The American Civil Liberties Union has demanded in a federal court that the Colorado Springs Police Department turn over intelligence files it may be keeping on peaceful protesters -- but the police department is fighting to keep whatever files it has secret.
Meanwhile, at least two Colorado Springs City Council members are asking for a thorough accounting of the police department's actions after the Independent revealed last month that the department has spied on local peace activists and forwarded information about them to the Denver Police Department.
"I want to know exactly what happened and what policies were violated, and I'd like to see the list [of people who were spied on] myself," Councilman Jim Null said in an interview this week.
A chilling effect
The ACLU's Colorado chapter on Nov. 15 served a subpoena on the Colorado Springs Police Department, demanding to see any intelligence information the department may have on 21 individuals and 30 organizations that were identified by name. In addition, the ACLU is asking to see any intelligence information that local police may have received from, or provided to, the Denver Police Department.
The subpoena is part of a federal lawsuit that the ACLU filed against the City of Denver earlier this year, after it was revealed that the Denver Police Department's intelligence bureau was keeping "spy files" on 3,200 individuals and groups -- many of which had done nothing more than participate in political activism.
The lawsuit argues that keeping files on peaceful and law-abiding activists creates a "chilling effect" on the First Amendment rights to free speech and peaceful assembly.
Representatives from the ACLU declined to answer questions about the subpoena served on Colorado Springs police. However, the subpoena appears to be part of an effort to determine the extent to which Denver police collaborated with other law-enforcement agencies in compiling the intelligence files. Court records show the ACLU also filed similar subpoenas demanding information from the Aurora, Arvada and Golden police departments and the Jefferson County Sheriff's Office.
The list of people that was included with the Colorado Springs subpoena includes a number of Denver-area residents, most of them involved in peace activism and American Indian and Latino civil-rights advocacy. It also includes at least one Colorado Springs resident, Bill Sulzman.
The list of organizations includes two Springs-based peace groups Citizens for Peace in Space, which is headed by Sulzman, and the Pikes Peak Justice and Peace Commission. The remaining groups span the political spectrum, from environmental organizations and AIDS activists, to the pro-gun Tyranny Response Team.
Bears no relevancy
The Colorado Springs Police Department, through City Attorney Patricia Kelly, has responded to the subpoena with a motion to quash it, arguing that police shouldn't have to surrender any intelligence files. Other law-enforcement agencies that received subpoenas have filed similar motions.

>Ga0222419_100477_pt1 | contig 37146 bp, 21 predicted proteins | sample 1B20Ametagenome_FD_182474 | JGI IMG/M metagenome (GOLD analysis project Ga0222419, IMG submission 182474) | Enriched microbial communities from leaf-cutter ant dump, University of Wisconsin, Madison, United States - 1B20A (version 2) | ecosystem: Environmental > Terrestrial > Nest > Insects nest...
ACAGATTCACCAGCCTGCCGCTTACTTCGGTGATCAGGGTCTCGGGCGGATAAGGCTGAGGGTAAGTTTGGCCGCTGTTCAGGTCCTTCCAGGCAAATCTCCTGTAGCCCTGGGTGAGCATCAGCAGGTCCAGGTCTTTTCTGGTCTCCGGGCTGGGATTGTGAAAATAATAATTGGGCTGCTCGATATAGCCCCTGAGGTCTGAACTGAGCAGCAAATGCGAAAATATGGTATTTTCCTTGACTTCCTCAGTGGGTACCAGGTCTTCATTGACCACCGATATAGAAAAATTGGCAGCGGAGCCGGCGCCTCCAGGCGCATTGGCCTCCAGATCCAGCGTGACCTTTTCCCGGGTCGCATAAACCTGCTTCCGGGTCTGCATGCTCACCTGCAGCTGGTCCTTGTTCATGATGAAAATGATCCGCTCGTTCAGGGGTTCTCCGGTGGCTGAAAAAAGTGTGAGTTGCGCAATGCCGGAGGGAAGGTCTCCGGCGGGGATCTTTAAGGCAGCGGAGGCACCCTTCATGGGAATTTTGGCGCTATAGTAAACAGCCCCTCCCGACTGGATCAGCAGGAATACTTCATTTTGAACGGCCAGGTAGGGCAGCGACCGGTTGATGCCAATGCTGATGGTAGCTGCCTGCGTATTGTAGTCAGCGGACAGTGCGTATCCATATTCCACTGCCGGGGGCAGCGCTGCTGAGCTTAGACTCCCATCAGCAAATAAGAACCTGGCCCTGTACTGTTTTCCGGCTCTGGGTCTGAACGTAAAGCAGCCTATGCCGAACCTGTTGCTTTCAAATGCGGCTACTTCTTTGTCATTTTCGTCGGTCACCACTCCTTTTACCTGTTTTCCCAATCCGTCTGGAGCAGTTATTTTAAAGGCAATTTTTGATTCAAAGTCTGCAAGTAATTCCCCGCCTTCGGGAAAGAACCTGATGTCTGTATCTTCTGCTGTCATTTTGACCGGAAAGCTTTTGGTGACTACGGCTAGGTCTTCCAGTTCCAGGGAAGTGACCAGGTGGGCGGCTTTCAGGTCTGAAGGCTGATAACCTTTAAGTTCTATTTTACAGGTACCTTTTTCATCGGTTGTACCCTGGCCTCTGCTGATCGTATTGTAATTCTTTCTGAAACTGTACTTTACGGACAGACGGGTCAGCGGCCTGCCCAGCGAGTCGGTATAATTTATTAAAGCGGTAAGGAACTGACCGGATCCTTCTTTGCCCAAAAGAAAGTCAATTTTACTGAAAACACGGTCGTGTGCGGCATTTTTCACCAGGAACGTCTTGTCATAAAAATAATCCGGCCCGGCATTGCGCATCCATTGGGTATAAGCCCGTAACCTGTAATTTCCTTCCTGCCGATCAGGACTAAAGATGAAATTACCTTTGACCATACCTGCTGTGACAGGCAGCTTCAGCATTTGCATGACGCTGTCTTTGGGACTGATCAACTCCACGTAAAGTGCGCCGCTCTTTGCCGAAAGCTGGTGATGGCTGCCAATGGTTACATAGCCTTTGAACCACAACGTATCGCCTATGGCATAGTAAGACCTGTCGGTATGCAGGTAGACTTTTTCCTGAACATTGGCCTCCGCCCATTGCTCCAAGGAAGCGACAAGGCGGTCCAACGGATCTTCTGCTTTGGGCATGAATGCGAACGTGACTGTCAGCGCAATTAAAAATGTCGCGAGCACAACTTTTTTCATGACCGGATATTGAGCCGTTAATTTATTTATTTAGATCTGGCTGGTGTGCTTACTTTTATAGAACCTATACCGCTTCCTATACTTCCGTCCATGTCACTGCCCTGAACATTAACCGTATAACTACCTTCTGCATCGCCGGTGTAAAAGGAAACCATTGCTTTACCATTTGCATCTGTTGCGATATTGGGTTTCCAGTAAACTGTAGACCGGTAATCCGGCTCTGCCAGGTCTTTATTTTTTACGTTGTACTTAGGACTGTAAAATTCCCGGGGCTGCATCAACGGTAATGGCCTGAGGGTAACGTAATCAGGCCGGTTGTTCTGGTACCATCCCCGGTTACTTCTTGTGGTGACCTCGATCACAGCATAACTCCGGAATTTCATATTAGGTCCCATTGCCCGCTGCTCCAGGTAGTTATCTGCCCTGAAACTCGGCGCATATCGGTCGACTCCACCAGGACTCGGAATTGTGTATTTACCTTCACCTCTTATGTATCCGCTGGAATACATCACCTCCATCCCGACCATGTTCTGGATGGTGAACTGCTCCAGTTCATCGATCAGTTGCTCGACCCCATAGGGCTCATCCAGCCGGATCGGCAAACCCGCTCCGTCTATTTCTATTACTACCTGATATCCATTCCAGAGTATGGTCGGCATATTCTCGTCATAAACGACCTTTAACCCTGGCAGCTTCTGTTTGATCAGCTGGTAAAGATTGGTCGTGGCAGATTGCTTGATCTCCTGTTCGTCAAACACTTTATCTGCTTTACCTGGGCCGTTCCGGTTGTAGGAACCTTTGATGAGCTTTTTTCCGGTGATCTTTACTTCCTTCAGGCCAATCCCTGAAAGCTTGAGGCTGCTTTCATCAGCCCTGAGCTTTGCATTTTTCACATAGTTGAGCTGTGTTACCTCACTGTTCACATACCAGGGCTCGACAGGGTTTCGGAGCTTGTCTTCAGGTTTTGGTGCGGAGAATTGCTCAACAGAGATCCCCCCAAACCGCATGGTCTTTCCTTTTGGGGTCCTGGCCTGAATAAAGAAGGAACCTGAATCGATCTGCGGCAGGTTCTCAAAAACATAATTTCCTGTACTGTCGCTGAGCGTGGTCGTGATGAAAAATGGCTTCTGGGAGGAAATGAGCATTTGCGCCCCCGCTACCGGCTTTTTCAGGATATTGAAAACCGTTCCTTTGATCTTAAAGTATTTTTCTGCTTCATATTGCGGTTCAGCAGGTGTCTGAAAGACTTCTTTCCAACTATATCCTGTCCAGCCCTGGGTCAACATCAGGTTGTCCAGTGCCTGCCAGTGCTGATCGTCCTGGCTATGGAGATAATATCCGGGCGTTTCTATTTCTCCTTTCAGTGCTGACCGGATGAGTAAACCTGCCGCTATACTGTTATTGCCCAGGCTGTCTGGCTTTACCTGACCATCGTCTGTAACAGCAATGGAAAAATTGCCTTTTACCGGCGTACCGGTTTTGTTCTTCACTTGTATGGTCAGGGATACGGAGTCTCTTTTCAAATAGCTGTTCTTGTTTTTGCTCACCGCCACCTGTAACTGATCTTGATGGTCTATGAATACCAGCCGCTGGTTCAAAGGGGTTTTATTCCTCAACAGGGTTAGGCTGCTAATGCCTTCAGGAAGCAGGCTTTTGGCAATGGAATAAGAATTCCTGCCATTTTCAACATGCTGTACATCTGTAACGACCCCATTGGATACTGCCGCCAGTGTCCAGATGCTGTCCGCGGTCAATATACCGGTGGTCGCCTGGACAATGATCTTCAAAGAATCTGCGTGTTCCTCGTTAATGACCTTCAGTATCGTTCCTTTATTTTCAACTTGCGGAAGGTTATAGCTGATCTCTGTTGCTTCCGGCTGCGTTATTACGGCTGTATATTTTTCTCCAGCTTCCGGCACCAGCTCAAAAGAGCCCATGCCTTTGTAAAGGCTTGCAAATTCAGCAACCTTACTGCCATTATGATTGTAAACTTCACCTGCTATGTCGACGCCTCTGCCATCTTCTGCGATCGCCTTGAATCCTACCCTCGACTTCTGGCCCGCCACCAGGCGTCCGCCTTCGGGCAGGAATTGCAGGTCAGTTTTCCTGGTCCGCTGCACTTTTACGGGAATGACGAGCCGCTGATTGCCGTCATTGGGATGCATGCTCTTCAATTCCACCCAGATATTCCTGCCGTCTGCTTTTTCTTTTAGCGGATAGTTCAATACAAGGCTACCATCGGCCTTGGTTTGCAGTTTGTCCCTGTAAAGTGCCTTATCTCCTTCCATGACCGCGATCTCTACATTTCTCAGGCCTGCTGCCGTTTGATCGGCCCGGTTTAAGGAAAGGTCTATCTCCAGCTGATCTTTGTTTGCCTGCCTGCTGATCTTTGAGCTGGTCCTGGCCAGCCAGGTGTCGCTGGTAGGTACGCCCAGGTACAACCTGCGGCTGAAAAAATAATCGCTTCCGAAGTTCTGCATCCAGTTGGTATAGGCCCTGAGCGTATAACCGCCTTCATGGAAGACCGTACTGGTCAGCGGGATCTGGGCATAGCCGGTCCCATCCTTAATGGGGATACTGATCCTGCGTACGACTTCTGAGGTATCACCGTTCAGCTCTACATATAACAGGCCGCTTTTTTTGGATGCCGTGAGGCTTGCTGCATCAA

A spokesman for the police department, Lt. Skip Arms, referred questions to Kelly, who declined a request for an interview. Kelly did not respond to a written request for information by press time.
However, the motion filed by Kelly argues that the ACLU's request for information is "unreasonable, unduly burdensome and overbroad."
"The City of Colorado Springs is not a party to the [ACLU's lawsuit], nor is the Colorado Springs Police Department linked with the Denver Police Department," the motion states. "Therefore, intelligence information maintained by the Colorado Springs Police Department bears no relevancy to this action."
However, both the Denver and Colorado Springs police departments have acknowledged that they often help each other gather intelligence information and routinely share such information with each other.
In one documented instance, in March of 1999, Colorado Springs police monitored a peaceful protest at Peterson Air Force Base, recorded the vehicle license-plate numbers of at least 30 people who attended, and forwarded the information to the Denver Police Department -- which in turn included the list of license-plate numbers and matching names and addresses in their "spy files."
Councilman Null, who is running for mayor in April, says he thinks the police should hand over relevant information to the ACLU, to the extent it doesn't compromise legitimate criminal investigations.
"I think that they ought to give them as much information as they can," Null said.
Wants the information
Null, as well as fellow City Council members Charles Wingate, Richard Skorman and Ted Eastburn have all expressed unease with the idea that Colorado Springs police spied on peaceful activists. Last week, they requested that the police department give a public briefing on the matter before the Council. A date for the briefing had not been set by press time.
Null says he wants a thorough accounting, including specifics on what happened in connection with the 1999 protest at Peterson Air Force Base.
"I want to know all the information that the person in charge of this had when he made the decision to watch protesters," Null said.
Null also said he would favor following the example of Denver Mayor Wellington Webb, who appointed an independent panel of judges to review the Denver Police Department's intelligence files. Upon the panel's recommendation, people who had been spied on were allowed to see their files, which are ultimately to be purged.
Wingate said he would support a similar review by an independent panel in Colorado Springs, "if we did something wrong."
Wingate also said that while he doesn't know the extent to which local police have kept intelligence files on law-abiding activists, "I definitely want to get to the bottom of it. ... I want to ask questions. I want to know, why did we do this?"
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